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Re^3: Concerning hash operations (appending, concatenating)

by japhy (Canon)
on Mar 24, 2005 at 17:50 UTC ( #442135=note: print w/replies, xml ) Need Help??

in reply to Re^2: Concerning hash operations (appending, concatenating)
in thread Concerning hash operations (appending, concatenating)

Yeah, but I don't like it. I don't like assigning X to itself like the example does. I'd prefer a slightly long-winded approach:
$hash{$_} = $otherhash{$_} for grep !exists $hash{$_}, keys %otherhash +;
{ my @new_keys = grep !exists $hash{$_}, keys %otherhash; @hash{@new_keys} = @otherhash{@new_keys}; }
Jeff japhy Pinyan, P.L., P.M., P.O.D, X.S.: Perl, regex, and perl hacker
How can we ever be the sold short or the cheated, we who for every service have long ago been overpaid? ~~ Meister Eckhart

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Re^4: Concerning hash operations (appending, concatenating)
by RazorbladeBidet (Friar) on Mar 24, 2005 at 17:53 UTC
    But isn't that creating arrays and going through loops that are unnecessary?
    "But what of all those sweet words you spoke in private?"
    "Oh that's just what we call pillow talk, baby, that's all."
      Here's my benchmark:
      use Benchmark 'cmpthese'; use strict; my %hash = 1 .. 10_000; my %add = 9_001 .. 11_000; cmpthese(-5, { BASE => sub { my %copy = %hash; }, JAPHY => sub { my %copy = %hash; my @new = grep !exists $copy{$_}, keys %add; @copy{@new} = @add{@new}; }, ZAXO => sub { my %copy = %hash; %copy = (%add, %copy); }, NULL => sub { my %copy = %hash; %copy = (%copy); }, });
      Here are the results I get:
      Rate ZAXO NULL JAPHY BASE ZAXO 15.1/s -- -22% -61% -76% NULL 19.3/s 28% -- -50% -69% JAPHY 38.9/s 157% 101% -- -38% BASE 62.4/s 312% 223% 60% --
      The two cases 'BASE' and 'NULL' show that Perl does not optimize %hash = %hash at all, since 'NULL' is three times slower than 'BASE'. 'JAPHY' is 2.5 times faster than 'ZAXO' in this run, with 500 old keys and 500 new keys. When I change %add to be (5_001 .. 12_000), the run times are:
      Rate ZAXO NULL JAPHY BASE ZAXO 11.4/s -- -39% -58% -81% NULL 18.6/s 63% -- -31% -69% JAPHY 26.9/s 136% 45% -- -56% BASE 60.5/s 431% 225% 125% --
      The point is that %a = (%b, %a) is slow because it is O(N+M) where N is the size of %a and M is the size of %b. My code is O(M) -- specifically, O(M(1+x)) where x is the fraction of keys in %b that aren't in %a -- because it doesn't iterate over %a at all, only %b.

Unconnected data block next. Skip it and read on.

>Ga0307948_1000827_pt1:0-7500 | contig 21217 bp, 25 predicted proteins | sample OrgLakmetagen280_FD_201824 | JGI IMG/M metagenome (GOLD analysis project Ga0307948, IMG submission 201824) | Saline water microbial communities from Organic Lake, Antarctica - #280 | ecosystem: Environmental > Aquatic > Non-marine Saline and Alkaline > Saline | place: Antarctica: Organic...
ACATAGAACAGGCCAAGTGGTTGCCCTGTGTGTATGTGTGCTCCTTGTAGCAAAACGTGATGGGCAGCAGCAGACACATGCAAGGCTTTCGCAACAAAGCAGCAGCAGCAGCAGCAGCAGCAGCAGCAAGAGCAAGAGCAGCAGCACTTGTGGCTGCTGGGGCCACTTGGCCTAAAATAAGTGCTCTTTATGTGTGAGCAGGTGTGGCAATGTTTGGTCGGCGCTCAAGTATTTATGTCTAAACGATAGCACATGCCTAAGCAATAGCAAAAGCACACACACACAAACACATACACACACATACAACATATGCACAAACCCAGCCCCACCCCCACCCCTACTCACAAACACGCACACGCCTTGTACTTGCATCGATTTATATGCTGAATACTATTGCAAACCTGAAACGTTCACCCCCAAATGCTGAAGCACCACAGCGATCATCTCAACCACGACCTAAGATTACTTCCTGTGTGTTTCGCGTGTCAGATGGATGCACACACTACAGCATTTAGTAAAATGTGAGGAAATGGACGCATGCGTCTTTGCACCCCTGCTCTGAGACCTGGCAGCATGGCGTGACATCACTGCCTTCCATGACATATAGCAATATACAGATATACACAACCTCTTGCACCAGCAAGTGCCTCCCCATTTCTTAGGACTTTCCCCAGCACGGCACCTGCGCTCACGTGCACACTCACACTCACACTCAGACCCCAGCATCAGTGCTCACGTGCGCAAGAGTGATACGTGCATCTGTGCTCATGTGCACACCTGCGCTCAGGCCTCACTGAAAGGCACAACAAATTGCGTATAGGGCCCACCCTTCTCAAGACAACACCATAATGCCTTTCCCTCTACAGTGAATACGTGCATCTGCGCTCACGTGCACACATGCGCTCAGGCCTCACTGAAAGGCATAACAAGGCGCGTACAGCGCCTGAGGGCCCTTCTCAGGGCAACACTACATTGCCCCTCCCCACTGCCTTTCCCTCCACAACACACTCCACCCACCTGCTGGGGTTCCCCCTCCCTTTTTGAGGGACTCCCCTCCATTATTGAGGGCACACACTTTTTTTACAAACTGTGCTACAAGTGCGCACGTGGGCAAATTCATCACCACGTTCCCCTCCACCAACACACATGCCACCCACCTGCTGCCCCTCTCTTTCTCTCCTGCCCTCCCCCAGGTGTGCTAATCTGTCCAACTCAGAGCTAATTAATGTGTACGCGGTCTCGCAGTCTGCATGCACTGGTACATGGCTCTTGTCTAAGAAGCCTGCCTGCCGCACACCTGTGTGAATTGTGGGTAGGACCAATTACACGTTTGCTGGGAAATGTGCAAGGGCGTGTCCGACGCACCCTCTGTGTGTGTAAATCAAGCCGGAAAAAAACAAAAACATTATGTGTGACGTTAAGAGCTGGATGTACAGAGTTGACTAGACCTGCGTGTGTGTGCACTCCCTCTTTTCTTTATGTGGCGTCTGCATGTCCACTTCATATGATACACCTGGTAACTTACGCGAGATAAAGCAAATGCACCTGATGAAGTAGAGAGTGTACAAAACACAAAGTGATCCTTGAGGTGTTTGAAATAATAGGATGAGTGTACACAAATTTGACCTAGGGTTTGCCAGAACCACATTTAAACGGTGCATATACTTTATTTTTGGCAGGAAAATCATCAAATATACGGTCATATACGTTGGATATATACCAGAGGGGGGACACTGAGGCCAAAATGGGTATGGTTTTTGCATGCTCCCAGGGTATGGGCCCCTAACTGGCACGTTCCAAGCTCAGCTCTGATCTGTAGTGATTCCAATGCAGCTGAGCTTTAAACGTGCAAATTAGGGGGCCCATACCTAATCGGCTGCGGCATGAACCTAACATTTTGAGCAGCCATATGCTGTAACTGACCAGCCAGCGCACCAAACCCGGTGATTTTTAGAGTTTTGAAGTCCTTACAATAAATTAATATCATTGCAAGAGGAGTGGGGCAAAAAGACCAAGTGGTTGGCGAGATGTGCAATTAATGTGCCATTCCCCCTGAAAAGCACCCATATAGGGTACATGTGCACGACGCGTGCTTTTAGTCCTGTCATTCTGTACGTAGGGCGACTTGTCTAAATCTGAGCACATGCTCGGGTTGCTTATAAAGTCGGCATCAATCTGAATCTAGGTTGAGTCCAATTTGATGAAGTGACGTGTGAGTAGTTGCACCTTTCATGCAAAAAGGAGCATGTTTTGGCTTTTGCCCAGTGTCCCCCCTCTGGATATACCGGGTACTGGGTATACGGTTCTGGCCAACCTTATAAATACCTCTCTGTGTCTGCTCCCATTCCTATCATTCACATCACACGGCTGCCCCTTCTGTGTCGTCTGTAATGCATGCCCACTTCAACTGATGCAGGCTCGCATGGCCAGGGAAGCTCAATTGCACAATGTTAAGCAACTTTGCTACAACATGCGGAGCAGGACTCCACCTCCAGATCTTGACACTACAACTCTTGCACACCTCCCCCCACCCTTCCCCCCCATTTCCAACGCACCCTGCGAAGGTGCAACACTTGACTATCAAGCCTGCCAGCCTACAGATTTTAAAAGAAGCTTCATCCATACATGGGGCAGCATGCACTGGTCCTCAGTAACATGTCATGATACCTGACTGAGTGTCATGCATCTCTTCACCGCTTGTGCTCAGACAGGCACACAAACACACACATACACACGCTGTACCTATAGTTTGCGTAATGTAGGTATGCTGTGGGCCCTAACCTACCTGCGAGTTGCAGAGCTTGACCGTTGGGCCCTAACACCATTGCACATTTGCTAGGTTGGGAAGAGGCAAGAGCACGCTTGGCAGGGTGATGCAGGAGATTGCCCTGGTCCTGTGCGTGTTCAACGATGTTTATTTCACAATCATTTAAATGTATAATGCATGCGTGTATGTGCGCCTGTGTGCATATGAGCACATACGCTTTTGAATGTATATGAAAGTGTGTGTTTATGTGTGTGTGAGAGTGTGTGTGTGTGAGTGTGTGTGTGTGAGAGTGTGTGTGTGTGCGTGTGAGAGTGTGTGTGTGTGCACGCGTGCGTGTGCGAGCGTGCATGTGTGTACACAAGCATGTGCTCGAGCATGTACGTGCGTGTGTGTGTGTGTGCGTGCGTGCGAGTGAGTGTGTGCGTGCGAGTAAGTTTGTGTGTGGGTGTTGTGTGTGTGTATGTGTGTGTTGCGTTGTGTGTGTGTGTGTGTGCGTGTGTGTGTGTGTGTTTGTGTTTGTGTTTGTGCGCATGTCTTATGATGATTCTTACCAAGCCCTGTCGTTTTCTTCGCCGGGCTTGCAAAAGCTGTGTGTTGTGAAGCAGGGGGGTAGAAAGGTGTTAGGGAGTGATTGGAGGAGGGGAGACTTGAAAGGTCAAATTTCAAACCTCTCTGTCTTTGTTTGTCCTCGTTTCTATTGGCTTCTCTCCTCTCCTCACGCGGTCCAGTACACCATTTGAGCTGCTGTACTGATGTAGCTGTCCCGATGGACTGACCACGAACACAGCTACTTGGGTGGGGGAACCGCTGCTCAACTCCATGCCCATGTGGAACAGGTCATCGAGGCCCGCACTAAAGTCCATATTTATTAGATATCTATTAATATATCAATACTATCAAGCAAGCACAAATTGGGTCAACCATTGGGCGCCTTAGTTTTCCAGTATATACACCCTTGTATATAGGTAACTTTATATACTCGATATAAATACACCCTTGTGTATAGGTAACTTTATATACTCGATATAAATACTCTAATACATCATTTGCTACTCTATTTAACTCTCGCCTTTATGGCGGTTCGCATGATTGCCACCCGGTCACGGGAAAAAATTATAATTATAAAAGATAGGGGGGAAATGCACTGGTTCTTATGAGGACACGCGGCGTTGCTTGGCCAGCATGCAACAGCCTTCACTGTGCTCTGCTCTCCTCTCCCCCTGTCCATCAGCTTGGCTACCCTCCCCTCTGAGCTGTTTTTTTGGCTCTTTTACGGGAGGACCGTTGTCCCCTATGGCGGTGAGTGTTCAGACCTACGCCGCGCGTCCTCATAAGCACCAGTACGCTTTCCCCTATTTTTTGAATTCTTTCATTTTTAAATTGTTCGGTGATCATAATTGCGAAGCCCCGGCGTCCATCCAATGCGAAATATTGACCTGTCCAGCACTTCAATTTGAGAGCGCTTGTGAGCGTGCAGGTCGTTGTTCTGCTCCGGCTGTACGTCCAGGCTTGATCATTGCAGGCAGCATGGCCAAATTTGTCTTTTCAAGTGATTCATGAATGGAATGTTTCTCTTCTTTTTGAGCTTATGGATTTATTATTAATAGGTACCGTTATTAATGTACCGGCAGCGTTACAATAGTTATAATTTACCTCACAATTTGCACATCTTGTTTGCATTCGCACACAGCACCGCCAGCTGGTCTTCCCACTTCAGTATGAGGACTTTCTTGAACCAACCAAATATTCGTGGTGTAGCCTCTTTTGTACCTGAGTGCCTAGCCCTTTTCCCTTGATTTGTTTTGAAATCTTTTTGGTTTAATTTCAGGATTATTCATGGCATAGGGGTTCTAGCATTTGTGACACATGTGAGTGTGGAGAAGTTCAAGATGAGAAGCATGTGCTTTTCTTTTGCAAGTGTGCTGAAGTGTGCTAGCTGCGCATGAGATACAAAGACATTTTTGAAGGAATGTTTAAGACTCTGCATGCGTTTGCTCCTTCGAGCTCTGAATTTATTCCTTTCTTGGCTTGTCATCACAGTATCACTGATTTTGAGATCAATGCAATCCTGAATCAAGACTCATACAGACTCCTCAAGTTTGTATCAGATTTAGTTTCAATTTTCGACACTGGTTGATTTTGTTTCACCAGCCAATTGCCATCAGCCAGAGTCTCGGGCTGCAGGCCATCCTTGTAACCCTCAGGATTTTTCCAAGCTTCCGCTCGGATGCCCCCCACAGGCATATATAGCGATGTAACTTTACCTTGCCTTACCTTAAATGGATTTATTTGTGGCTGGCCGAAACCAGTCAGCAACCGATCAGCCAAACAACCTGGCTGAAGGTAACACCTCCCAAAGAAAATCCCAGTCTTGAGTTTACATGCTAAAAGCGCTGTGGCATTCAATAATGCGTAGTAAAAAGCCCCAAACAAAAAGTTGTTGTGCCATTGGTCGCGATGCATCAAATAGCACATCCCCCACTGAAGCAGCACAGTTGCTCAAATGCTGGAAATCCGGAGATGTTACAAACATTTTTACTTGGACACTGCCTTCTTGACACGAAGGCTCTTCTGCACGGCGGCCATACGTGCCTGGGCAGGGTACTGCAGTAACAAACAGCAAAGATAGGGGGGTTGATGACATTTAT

Jeff japhy Pinyan, P.L., P.M., P.O.D, X.S.: Perl, regex, and perl hacker
      How can we ever be the sold short or the cheated, we who for every service have long ago been overpaid? ~~ Meister Eckhart

        The grep is superfluous and, IMO, only distracts from the code. Here's the sub to add to the above benchmark:

        TANKTALUS => sub { my %copy = %hash; @copy{keys %add} = values %add; },
        And the benchmarks. First, the original 500/500 overlap/new keys:
        Rate ZAXO NULL TANKTALUS JAPHY BASE ZAXO 12.3/s -- -23% -59% -59% -76% NULL 16.1/s 30% -- -46% -47% -68% TANKTALUS 29.8/s 142% 85% -- -2% -41% JAPHY 30.4/s 147% 89% 2% -- -40% BASE 50.9/s 313% 216% 71% 67% --
        As you can see, the difference is pretty insignificant compared to the extra "line noise" that needs to be parsed by the human who maintains it. I didn't think it'd change much with a larger sample, but I tried it anyway (using your 5_001..12_000 hash):
        Rate ZAXO NULL JAPHY TANKTALUS BASE ZAXO 9.48/s -- -39% -55% -55% -81% NULL 15.7/s 65% -- -26% -26% -69% JAPHY 21.1/s 122% 35% -- -0% -59% TANKTALUS 21.1/s 123% 35% 0% -- -59% BASE 51.1/s 439% 226% 142% 142% --
        Somewhere, deep down in the lost precision, the non-grep version comes out ahead. Which we'll attribute to statistical insigificance, just as I did for the 2% in the other direction. ;-)

        The other point is that your answer does not do the same thing as the rest of the examples here. In all the rest of the cases, the new hash always overrides the values in the old hash. That is, if the old hash had a => "b", while the new hash had a => "c", the behaviour of yours vs the rest is different. Which one is correct is dependant on the demands of the situation, although I usually lean towards new hashes winning over old hashes the way I write the code. In cases where I want "first come, first served" policies, then I will definitely keep your grep in mind - it's probably a lot more elegant than the way I have been doing it (if I have - I'd have to look through old code to be sure). Thanks ;-)

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